House #2 Appaised at $150,000

I got a pleasant suprise this week as I got a copy of the appraisal done for our new equity line on House #2 - $150,000! I orginally paid less than $130,000 back in June 2006 and wasn't expecting any significant increase.

I still don't put alot of faith in apprasials because property is a very illiquid investment. However, when they have an upbeat number I will let myself get a little excited. The good news helps validate my thinking that this property will be a good long term investment.

However it ends there - I'll maintain the cost basis as my valuation of the property in my net worth as I have always believed that its the best way to value these illiquid assets.

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Comments (9)


Hate to burst your bubble but of COURSE they're going to appraise your house higher than what it would actually sell for. It's called more PROPERTY TAX for the government. If you want a fairly honest estimate, I would check out zillow.com and I would be looking at similar size homes that have actually SOLD recently in your area. That would tell you a more realistic estimate.

One more thing I forgot to post is just to think for a second. Do you honestly believe that a house bought in 2006 at the absolute HEIGHT of the bubble is going to be worth 20K more than now? I mean this is exactly why the real estate crisis is going to last for years because people think their homes are worth more than they are and because the gov't tries to convince you it IS worth more so you can give them more money. It's a vicious cycle.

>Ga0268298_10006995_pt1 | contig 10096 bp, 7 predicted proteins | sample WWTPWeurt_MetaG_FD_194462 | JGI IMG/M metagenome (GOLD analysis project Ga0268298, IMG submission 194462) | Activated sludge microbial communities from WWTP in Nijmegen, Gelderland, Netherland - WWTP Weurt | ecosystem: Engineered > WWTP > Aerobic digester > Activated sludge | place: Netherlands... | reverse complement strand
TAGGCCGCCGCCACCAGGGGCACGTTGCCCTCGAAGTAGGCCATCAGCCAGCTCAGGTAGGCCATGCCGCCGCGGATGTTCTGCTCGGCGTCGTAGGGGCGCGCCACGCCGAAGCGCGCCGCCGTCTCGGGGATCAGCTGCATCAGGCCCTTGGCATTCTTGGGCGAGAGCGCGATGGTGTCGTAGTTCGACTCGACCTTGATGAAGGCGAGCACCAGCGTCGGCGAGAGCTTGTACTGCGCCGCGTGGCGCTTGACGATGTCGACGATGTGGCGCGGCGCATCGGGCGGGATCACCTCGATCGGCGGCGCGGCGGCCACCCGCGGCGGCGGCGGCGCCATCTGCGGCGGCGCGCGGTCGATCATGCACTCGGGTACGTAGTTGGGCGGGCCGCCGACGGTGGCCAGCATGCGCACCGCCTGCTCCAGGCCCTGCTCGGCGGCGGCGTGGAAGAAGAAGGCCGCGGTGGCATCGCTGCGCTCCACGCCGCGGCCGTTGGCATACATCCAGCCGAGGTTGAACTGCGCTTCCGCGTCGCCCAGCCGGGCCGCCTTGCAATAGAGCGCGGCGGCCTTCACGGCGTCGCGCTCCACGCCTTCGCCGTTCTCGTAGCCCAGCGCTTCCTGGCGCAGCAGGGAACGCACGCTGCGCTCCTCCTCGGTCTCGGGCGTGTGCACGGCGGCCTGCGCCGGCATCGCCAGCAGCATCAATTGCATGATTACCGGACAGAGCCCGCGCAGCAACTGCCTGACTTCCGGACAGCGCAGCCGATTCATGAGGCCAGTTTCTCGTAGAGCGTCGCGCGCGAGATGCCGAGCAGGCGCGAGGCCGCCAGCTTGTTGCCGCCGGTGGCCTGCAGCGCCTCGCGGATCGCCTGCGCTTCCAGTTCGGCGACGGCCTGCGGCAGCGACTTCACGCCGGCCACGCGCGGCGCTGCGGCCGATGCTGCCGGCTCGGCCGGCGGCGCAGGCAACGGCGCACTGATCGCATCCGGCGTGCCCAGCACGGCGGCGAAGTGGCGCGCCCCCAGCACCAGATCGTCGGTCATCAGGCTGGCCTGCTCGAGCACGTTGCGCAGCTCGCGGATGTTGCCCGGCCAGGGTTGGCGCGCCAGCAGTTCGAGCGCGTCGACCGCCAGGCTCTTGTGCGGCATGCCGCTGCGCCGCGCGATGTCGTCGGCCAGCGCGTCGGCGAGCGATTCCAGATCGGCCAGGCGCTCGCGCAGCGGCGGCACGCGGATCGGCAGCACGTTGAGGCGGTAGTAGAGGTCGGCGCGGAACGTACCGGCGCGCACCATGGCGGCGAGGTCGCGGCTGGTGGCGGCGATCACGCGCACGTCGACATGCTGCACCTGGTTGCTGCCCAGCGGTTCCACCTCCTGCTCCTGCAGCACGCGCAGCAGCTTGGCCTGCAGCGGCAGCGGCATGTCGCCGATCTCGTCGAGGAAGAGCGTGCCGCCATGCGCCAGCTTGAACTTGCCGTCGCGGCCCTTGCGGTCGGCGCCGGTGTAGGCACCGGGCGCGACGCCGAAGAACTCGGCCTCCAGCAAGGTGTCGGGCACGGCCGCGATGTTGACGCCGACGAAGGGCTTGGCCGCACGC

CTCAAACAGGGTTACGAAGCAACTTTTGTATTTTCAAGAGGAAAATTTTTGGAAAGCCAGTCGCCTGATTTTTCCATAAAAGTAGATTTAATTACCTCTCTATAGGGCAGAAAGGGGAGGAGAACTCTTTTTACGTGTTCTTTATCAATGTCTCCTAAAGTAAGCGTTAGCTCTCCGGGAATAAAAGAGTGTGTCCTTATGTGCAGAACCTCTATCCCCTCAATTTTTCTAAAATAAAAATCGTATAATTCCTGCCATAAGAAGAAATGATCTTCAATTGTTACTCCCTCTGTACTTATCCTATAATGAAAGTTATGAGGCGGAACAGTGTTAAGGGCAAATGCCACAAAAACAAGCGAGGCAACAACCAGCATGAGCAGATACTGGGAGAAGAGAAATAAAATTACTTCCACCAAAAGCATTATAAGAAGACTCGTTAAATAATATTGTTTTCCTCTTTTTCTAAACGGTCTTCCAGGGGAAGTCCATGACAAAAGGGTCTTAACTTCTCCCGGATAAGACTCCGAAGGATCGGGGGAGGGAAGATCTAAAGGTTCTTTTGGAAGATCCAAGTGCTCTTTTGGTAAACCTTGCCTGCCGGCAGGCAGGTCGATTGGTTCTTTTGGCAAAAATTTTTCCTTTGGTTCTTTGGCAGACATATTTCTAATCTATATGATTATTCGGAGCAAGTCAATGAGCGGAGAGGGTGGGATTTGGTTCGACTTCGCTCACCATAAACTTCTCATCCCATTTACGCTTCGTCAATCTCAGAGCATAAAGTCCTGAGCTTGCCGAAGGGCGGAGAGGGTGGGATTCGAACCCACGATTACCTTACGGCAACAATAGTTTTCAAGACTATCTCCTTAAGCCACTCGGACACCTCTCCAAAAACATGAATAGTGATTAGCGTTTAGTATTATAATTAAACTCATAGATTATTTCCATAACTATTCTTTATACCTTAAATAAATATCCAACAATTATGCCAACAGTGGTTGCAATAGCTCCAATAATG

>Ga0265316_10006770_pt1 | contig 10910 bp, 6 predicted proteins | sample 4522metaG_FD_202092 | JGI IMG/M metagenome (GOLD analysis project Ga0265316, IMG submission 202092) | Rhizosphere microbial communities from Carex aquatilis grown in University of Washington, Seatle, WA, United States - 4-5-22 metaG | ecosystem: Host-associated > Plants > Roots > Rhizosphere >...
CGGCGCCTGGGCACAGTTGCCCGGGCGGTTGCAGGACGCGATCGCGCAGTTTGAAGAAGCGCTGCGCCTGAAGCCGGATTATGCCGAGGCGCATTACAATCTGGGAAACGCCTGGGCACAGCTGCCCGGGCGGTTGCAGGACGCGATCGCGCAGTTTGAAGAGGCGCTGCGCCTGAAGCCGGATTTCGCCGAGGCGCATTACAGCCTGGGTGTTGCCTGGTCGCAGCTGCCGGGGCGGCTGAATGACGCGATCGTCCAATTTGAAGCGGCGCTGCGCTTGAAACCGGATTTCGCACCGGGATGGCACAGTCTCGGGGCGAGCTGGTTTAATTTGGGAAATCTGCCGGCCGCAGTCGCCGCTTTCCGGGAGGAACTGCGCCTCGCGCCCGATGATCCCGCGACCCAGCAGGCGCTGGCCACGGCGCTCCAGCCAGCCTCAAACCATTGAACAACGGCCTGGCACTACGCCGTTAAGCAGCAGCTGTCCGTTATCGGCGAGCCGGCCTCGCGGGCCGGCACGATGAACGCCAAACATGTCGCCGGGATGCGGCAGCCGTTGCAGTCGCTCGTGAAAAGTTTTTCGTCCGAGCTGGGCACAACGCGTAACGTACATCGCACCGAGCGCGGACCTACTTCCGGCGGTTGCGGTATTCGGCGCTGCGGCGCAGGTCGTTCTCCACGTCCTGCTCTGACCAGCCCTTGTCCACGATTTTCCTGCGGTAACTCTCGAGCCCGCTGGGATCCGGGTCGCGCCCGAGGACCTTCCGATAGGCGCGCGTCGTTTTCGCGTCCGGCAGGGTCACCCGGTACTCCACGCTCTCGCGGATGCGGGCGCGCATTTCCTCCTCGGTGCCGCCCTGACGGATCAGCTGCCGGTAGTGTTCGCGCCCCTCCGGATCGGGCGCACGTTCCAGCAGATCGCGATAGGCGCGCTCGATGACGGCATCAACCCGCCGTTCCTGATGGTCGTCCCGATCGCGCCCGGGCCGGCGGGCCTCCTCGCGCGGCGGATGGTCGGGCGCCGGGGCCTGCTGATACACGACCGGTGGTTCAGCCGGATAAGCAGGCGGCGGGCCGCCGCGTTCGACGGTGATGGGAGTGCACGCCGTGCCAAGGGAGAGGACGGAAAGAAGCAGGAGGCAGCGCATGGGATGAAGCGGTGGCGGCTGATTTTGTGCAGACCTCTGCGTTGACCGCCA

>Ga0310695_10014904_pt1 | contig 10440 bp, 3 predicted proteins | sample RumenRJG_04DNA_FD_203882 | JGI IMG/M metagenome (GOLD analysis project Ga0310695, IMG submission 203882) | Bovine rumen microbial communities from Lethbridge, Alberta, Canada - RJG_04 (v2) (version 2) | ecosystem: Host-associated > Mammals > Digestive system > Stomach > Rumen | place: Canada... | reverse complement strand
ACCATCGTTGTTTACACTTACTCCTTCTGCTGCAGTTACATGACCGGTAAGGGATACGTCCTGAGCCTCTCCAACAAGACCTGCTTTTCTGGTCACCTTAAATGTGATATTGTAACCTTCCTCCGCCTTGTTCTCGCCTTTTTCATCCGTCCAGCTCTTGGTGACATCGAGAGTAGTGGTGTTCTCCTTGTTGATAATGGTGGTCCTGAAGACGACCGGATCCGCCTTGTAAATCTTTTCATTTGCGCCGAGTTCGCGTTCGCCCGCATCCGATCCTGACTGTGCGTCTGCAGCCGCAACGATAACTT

Steve: I assume the local tax assessing authority is not providing appraisals for HELOCs. The bank "performs" the appraisal and the bank wants to have collateral for the loans they provide. I don't see any incentive to highly overvalue an asset in the current lending situation. The higher the value the larger the loan and the more interest they can collect, but I don't think your first comment has any validity at all.

Steve - It seems like you've been drinking the Armaggedon news cool-aid a little too much lately. Yes we are in a terrible economic cycle, but just because you read that real estate values have plummeted in the US, does not mean that each property has decreased. 2Million may have done some significant improvements (new driveway, siding, etc.). A new school could have been built in the neighborhood, the appraiser might have switched to the income approach in his appraisal since it is now a rental. There are hundreds of ways a property could increase in value, even during this type of market. At least in my state (and the other 49 i am sure), the appraisers have ZERO incentive to arbitrarily inflate appraised values to help "the government" and increase property taxes. The only incentive that they have, which is a shaky argument, is that they could inflate prices to ensure that the mortgage lenders continue to use their business (which is now being outlawed http://www.abc15.com/content/living/yourhome/story/Home-appraisals-now-more-accurate-but-hassle-for/7ECtz-OWYkeU_UvdptL7lA.cspx). Appraisers are being reprimanded right now for being overly cautious and bringing values that are lower than they should be.